Q&A: Scientist and Advocate BethAnn McLaughlinQ&A: Scientist and Advocate BethAnn McLaughlinQ&A: Scientist and Advocate BethAnn McLaughlinQ&A: Scientist and Advocate BethAnn McLaughlin
Q&A: Scientist and Advocate BethAnn McLaughlin
Anna Azvolinsky | Aug 7, 2018
The neuroscientist talks about her experiences with trying to change how the scientific community copes with sexual assault and harassment.
Harmless Energizers or Dangerous Drugs?
Barry Palevitz | Dec 8, 2002
Photo: Barry Palevitz HELP OR HINDRANCE? Ephedra-containing products like those pictured above are coming under increased scrutiny. You've probably seen the ads in the supermarket checkout aisle, or on radio and TV. "I lost 63 pounds with Hydroxycut," screams the headline in Cosmopolitan, above pictures of a woman going from corpulent to bathing-beauty trim in 19 weeks. "Diet Fuel changes the shape of your life," claims another ad, this time sporting an ab-flashing model in boxing gloves
ACEs Wild
Steve Bunk | Dec 8, 2002
Photo: Courtesy of King Pharmaceuticals OLD DRUG, NEW USES: Ace inhibitor ALTACE Clinical trials are under way in the United States to test new uses for angiotensin I-converting enzyme (ACE) inhibitors, as lab researchers around the world continue to compile evidence of further possibilities for the antihypertensive drugs. Meanwhile, a paper to be published this month presents a detailed theory that ACE functions at the start of a signaling pathway common to major diseases that are other
Above and Beyond
A. J. S. Rayl | Dec 8, 2002
Photo: Courtesy of NASA ON THE HORIZON: New technologies will protect the health of astronauts on long space flights. Researchers at the National Space Biomedical Research Institute (NSBRI) are developing technologies to identify and monitor anticipated and unanticipated microorganisms in space--technologies, they suggest, that could also help to more efficiently diagnose medical conditions down here on Earth, as well as help detect biological hazards in this post-Sept. 11 world.1-3 Geo
Activists Broaden Efforts
Ted Agres | Nov 24, 2002
Animal welfare activists, smarting from a defeat in Congress, plan to campaign across the United States to convince state legislators that laboratory rats, mice, and birds used in biomedical research require greater protection than afforded by federal law. Most major US research organizations, however, maintain that the 15 to 20 million animals used in labs--about 95% in biomedical research--are adequately protected under existing public and private regulations. More federal oversight, they sa
Out of Africa: A Database of 7,000 Useful Plants
Silvia Sanides | Nov 24, 2002
Photo: Courtesy of G.J.H. Grubben GENETIC DIVERSITY: Fruits of the Scarlett eggplant (Solanum aethiopicum), of which the immature fruits and leaves are used as vegetables. European and African scientists have launched an ambitious project to review the current literature about useful plants of tropical Africa. From 2003 to 2013, researchers will examine and update all written documentation about approximately 7,000 commodity plants in 47 African countries and islands from the Tropic of C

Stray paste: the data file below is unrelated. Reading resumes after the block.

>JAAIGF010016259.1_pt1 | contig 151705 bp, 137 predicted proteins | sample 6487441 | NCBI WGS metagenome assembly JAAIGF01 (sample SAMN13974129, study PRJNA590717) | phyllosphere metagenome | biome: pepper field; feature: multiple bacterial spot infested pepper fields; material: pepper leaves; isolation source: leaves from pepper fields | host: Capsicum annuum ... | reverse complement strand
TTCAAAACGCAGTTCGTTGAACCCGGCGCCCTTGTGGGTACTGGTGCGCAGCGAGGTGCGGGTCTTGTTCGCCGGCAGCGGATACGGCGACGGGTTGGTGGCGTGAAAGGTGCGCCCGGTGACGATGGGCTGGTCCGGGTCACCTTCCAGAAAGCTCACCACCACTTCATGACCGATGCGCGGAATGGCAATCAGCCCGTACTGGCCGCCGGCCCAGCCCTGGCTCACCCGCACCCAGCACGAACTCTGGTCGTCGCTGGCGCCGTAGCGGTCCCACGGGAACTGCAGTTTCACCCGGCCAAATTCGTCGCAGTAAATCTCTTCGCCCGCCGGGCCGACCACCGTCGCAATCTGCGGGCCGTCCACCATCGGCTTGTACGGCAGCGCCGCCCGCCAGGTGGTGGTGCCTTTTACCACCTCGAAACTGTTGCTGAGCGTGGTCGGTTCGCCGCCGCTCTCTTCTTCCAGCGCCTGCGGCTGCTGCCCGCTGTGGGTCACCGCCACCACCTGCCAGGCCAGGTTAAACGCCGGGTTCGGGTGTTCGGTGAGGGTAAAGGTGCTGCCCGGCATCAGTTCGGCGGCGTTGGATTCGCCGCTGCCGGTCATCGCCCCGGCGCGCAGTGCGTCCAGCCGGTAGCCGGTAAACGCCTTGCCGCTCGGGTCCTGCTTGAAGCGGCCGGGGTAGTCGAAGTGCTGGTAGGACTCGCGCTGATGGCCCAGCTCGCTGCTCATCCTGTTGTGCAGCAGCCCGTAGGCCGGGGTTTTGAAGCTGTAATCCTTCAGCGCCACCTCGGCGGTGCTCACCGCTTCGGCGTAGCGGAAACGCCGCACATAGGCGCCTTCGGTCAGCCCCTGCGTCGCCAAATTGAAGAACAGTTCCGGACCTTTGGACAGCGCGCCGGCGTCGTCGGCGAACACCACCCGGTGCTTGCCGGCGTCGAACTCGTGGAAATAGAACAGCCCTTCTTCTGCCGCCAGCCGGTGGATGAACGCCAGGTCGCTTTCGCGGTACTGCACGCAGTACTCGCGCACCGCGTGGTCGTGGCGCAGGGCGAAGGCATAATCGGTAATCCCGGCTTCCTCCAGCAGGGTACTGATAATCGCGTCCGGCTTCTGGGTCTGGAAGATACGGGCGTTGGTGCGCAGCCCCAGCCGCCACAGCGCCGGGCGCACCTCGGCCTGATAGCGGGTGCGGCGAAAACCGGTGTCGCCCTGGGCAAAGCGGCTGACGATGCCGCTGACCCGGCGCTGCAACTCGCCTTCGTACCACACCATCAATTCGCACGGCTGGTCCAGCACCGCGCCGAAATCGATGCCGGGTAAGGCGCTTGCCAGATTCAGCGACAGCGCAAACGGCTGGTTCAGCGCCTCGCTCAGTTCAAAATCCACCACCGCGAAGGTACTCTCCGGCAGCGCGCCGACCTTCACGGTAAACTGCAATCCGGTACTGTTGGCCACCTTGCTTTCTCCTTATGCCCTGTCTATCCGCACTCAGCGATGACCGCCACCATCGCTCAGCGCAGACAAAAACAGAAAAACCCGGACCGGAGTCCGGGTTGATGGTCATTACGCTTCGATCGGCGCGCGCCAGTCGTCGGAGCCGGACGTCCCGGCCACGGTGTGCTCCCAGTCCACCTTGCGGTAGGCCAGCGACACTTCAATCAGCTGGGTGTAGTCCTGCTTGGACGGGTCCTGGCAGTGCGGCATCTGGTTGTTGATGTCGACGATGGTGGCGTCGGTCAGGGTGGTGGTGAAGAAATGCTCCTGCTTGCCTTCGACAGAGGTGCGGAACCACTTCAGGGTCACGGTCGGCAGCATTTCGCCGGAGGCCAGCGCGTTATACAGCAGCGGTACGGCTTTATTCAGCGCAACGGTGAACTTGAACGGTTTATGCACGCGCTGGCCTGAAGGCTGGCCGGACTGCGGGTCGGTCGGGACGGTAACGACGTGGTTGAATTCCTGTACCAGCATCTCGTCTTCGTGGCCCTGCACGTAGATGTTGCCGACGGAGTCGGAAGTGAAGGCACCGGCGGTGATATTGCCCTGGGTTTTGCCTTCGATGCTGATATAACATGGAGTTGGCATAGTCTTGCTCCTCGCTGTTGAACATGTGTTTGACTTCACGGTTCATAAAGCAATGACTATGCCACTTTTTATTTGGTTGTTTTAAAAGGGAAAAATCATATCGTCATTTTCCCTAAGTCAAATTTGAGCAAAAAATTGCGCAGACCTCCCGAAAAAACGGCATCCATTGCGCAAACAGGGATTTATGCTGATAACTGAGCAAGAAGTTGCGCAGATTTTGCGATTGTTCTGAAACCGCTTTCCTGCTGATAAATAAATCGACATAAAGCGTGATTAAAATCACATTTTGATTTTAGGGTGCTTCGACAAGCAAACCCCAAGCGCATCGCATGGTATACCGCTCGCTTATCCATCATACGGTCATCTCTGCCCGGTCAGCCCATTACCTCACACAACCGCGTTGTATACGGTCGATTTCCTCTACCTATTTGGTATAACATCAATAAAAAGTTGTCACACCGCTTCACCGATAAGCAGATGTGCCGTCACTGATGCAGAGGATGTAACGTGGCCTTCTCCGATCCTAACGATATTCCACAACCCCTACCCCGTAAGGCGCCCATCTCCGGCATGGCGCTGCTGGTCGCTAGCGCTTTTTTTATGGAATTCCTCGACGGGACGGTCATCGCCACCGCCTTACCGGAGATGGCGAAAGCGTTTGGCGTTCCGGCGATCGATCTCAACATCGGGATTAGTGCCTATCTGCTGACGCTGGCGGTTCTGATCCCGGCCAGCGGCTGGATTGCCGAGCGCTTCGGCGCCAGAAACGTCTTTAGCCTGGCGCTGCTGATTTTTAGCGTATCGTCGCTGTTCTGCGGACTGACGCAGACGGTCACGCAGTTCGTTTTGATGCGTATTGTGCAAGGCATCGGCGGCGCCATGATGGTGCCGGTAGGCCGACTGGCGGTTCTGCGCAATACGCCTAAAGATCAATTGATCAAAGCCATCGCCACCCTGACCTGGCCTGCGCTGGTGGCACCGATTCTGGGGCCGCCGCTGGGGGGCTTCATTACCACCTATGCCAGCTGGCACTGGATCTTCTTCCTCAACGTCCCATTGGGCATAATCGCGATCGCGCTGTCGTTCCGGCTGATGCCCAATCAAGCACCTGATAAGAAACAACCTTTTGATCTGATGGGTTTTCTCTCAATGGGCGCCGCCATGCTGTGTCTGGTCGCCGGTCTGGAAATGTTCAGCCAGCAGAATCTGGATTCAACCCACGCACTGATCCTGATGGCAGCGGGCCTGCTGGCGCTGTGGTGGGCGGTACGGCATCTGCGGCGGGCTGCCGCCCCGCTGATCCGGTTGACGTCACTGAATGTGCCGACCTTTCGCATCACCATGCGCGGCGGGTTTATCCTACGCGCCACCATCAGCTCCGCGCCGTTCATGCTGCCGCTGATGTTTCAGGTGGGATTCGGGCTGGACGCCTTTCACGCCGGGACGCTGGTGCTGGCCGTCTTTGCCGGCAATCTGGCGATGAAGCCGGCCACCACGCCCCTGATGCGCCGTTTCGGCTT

Flower of a Find
Barry Palevitz | Nov 24, 2002
Photo: Courtesy of Missouri Botanical Garden AN ENTREATING FIND: Flowers of the Hooglandia tree, a newly discovered plant genus from New Caledonia When Peter Lowry and Gordon McPherson explored the rich flora of New Caledonia last May, the last thing they expected to find was a new genus. Discovering new species isn't unusual, but a new genus? "It's a once-in-a-lifetime experience," admits Lowry, a head curator for the Missouri Botanical Garden. Lowry is based at the Natural History Muse
UK Biobank to go on the Political Agenda
Helen Gavaghans | Nov 10, 2002
Image: Erica P. Johnson The UK Biobank aims to recruit 500,000 people for population studies of the interactions among lifestyle, genes, and disease, but some opponents question whether the massive effort is structured properly to do an adequate and ethical job. Ian Gibson (Labour, Norwich North), chair of the House of Commons Select Committee on Science and Technology, is to host a meeting in December of members of parliament and the project's funding bodies and critics. UK Biobank has yet to
Biofuels for Fuel Cells
Myrna Watanabe | Nov 10, 2002
Photo: Courtesy of Lee Petersen Researchers from Ascent Power Systems examine a large-area fuel cell component. Could the world's waste--peanut shells from Georgia, coconut shells from the Philippines, pig-farm waste from China, or even left-over gas from Japanese-beer kegs--be the answer to the next energy crisis? Probably not, but a number of companies and individuals are touting the benefits in a variety of ways. Talk abounds about fuel cells and the "hydrogen economy," spurred by rec
An Odyssey in Science and Art
Barry Palevitz | Nov 10, 2002
Artwork ©2001 Alan Campbell Studios COSTA RICA BEAUTY: Campbell's work includes images like this Costa Rican banana tree. Alan Campbell's studio in a second-story loft overlooking downtown Athens, Ga., has the unmistakable stamp of a painter. Daylight streams through large windows; brushes, paints, and tools sit in assorted cans and mugs; canvasses and prints stand on easels, lean against walls, and lie flat on tables. The University of Georgia's (UGA) north campus quad, home to th